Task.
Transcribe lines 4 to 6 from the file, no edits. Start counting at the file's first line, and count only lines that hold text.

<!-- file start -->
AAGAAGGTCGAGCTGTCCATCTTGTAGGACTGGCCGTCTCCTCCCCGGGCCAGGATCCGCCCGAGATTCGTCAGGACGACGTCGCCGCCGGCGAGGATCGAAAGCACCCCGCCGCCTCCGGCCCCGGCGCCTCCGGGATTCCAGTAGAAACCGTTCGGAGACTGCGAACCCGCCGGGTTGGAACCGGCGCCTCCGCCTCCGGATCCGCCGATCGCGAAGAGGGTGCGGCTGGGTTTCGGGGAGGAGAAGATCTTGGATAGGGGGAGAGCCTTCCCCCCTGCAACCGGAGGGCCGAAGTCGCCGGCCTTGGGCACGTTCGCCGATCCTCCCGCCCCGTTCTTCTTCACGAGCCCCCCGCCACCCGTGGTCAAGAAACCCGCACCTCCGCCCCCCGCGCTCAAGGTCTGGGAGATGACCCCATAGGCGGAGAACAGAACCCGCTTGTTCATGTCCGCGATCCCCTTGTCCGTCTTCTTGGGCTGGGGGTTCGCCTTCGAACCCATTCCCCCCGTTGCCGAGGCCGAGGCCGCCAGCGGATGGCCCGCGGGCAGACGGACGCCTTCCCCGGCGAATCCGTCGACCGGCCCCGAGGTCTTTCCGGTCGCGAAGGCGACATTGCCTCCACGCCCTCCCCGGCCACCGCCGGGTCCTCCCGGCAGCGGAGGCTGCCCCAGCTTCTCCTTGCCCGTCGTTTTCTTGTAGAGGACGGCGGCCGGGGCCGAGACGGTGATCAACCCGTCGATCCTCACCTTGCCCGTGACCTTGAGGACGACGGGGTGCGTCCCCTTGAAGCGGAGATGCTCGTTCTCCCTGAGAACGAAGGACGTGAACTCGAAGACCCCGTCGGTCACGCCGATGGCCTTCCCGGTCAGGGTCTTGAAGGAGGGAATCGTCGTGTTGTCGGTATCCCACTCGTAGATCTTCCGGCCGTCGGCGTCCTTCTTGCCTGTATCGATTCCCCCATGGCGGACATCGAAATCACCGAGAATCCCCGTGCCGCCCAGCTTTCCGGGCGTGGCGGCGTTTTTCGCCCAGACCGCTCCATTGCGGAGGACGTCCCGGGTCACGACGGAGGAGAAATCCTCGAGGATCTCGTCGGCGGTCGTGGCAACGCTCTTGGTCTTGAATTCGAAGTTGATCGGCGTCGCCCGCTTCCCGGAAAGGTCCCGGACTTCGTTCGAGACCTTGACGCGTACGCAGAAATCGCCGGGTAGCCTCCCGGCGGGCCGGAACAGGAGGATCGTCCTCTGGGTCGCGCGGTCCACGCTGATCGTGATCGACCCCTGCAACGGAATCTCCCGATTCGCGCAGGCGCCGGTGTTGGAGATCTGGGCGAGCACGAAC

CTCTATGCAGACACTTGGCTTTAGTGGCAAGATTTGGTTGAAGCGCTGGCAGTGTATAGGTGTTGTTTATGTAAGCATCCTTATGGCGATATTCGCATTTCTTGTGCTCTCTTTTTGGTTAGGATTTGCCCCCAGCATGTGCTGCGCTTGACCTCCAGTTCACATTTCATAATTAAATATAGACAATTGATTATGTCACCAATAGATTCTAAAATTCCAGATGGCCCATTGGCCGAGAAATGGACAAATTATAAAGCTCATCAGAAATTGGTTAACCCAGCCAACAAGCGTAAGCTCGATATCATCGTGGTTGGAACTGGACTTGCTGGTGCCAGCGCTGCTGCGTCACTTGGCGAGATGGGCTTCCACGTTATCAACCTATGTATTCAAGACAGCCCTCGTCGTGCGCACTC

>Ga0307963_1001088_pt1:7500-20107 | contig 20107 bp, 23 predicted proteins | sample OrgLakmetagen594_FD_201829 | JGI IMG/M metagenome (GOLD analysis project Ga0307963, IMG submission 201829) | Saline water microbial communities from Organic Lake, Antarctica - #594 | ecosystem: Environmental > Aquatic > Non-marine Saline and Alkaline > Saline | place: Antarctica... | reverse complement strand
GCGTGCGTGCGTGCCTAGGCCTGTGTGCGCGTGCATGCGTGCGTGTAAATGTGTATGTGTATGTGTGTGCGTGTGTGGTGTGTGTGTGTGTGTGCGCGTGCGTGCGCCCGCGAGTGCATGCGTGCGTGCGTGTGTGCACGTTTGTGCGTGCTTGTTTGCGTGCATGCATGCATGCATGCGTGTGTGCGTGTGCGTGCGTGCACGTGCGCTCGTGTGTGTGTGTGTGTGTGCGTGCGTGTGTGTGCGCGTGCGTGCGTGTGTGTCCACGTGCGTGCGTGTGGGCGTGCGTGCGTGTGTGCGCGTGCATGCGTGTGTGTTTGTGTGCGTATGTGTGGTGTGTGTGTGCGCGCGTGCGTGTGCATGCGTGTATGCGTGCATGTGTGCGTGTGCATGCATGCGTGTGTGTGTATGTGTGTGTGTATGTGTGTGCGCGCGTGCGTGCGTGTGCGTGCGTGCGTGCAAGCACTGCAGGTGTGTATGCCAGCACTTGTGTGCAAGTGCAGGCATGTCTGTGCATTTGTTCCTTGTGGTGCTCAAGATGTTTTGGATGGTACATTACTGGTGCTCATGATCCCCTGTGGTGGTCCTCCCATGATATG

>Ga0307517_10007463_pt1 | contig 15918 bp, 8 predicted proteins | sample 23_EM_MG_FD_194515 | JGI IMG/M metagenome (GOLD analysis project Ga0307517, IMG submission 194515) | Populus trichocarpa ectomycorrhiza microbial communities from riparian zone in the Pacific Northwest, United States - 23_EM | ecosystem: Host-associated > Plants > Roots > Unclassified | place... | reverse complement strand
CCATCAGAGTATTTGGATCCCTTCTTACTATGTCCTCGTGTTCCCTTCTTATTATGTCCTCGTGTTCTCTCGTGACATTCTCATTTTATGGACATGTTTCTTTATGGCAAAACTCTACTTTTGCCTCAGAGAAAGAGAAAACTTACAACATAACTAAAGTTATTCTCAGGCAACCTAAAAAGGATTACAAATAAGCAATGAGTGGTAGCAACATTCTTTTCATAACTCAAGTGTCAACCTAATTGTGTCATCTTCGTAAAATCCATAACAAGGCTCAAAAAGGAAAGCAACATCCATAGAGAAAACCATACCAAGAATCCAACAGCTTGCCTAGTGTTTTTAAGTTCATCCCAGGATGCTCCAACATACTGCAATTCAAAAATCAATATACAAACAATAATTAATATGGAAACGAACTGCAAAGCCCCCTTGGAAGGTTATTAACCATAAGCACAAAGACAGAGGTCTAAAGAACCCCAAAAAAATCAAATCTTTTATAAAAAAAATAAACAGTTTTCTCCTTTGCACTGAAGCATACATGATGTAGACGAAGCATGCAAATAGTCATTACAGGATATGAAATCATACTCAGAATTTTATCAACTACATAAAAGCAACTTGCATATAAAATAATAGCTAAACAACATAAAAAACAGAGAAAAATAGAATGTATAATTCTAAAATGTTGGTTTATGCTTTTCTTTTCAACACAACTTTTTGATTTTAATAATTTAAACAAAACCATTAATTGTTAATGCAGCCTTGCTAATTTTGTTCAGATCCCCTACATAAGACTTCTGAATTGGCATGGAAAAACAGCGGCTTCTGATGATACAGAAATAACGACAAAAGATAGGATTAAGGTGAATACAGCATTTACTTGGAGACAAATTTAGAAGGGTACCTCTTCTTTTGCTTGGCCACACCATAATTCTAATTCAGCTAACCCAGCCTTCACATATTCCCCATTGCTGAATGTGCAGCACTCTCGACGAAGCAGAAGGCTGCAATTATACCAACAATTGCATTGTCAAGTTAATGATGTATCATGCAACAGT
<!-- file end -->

GCGTGCGTGCGTGCCTAGGCCTGTGTGCGCGTGCATGCGTGCGTGTAAATGTGTATGTGTATGTGTGTGCGTGTGTGGTGTGTGTGTGTGTGTGCGCGTGCGTGCGCCCGCGAGTGCATGCGTGCGTGCGTGTGTGCACGTTTGTGCGTGCTTGTTTGCGTGCATGCATGCATGCATGCGTGTGTGCGTGTGCGTGCGTGCACGTGCGCTCGTGTGTGTGTGTGTGTGTGCGTGCGTGTGTGTGCGCGTGCGTGCGTGTGTGTCCACGTGCGTGCGTGTGGGCGTGCGTGCGTGTGTGCGCGTGCATGCGTGTGTGTTTGTGTGCGTATGTGTGGTGTGTGTGTGCGCGCGTGCGTGTGCATGCGTGTATGCGTGCATGTGTGCGTGTGCATGCATGCGTGTGTGTGTATGTGTGTGTGTATGTGTGTGCGCGCGTGCGTGCGTGTGCGTGCGTGCGTGCAAGCACTGCAGGTGTGTATGCCAGCACTTGTGTGCAAGTGCAGGCATGTCTGTGCATTTGTTCCTTGTGGTGCTCAAGATGTTTTGGATGGTACATTACTGGTGCTCATGATCCCCTGTGGTGGTCCTCCCATGATATG

>Ga0307517_10007463_pt1 | contig 15918 bp, 8 predicted proteins | sample 23_EM_MG_FD_194515 | JGI IMG/M metagenome (GOLD analysis project Ga0307517, IMG submission 194515) | Populus trichocarpa ectomycorrhiza microbial communities from riparian zone in the Pacific Northwest, United States - 23_EM | ecosystem: Host-associated > Plants > Roots > Unclassified | place... | reverse complement strand
CCATCAGAGTATTTGGATCCCTTCTTACTATGTCCTCGTGTTCCCTTCTTATTATGTCCTCGTGTTCTCTCGTGACATTCTCATTTTATGGACATGTTTCTTTATGGCAAAACTCTACTTTTGCCTCAGAGAAAGAGAAAACTTACAACATAACTAAAGTTATTCTCAGGCAACCTAAAAAGGATTACAAATAAGCAATGAGTGGTAGCAACATTCTTTTCATAACTCAAGTGTCAACCTAATTGTGTCATCTTCGTAAAATCCATAACAAGGCTCAAAAAGGAAAGCAACATCCATAGAGAAAACCATACCAAGAATCCAACAGCTTGCCTAGTGTTTTTAAGTTCATCCCAGGATGCTCCAACATACTGCAATTCAAAAATCAATATACAAACAATAATTAATATGGAAACGAACTGCAAAGCCCCCTTGGAAGGTTATTAACCATAAGCACAAAGACAGAGGTCTAAAGAACCCCAAAAAAATCAAATCTTTTATAAAAAAAATAAACAGTTTTCTCCTTTGCACTGAAGCATACATGATGTAGACGAAGCATGCAAATAGTCATTACAGGATATGAAATCATACTCAGAATTTTATCAACTACATAAAAGCAACTTGCATATAAAATAATAGCTAAACAACATAAAAAACAGAGAAAAATAGAATGTATAATTCTAAAATGTTGGTTTATGCTTTTCTTTTCAACACAACTTTTTGATTTTAATAATTTAAACAAAACCATTAATTGTTAATGCAGCCTTGCTAATTTTGTTCAGATCCCCTACATAAGACTTCTGAATTGGCATGGAAAAACAGCGGCTTCTGATGATACAGAAATAACGACAAAAGATAGGATTAAGGTGAATACAGCATTTACTTGGAGACAAATTTAGAAGGGTACCTCTTCTTTTGCTTGGCCACACCATAATTCTAATTCAGCTAACCCAGCCTTCACATATTCCCCATTGCTGAATGTGCAGCACTCTCGACGAAGCAGAAGGCTGCAATTATACCAACAATTGCATTGTCAAGTTAATGATGTATCATGCAACAGT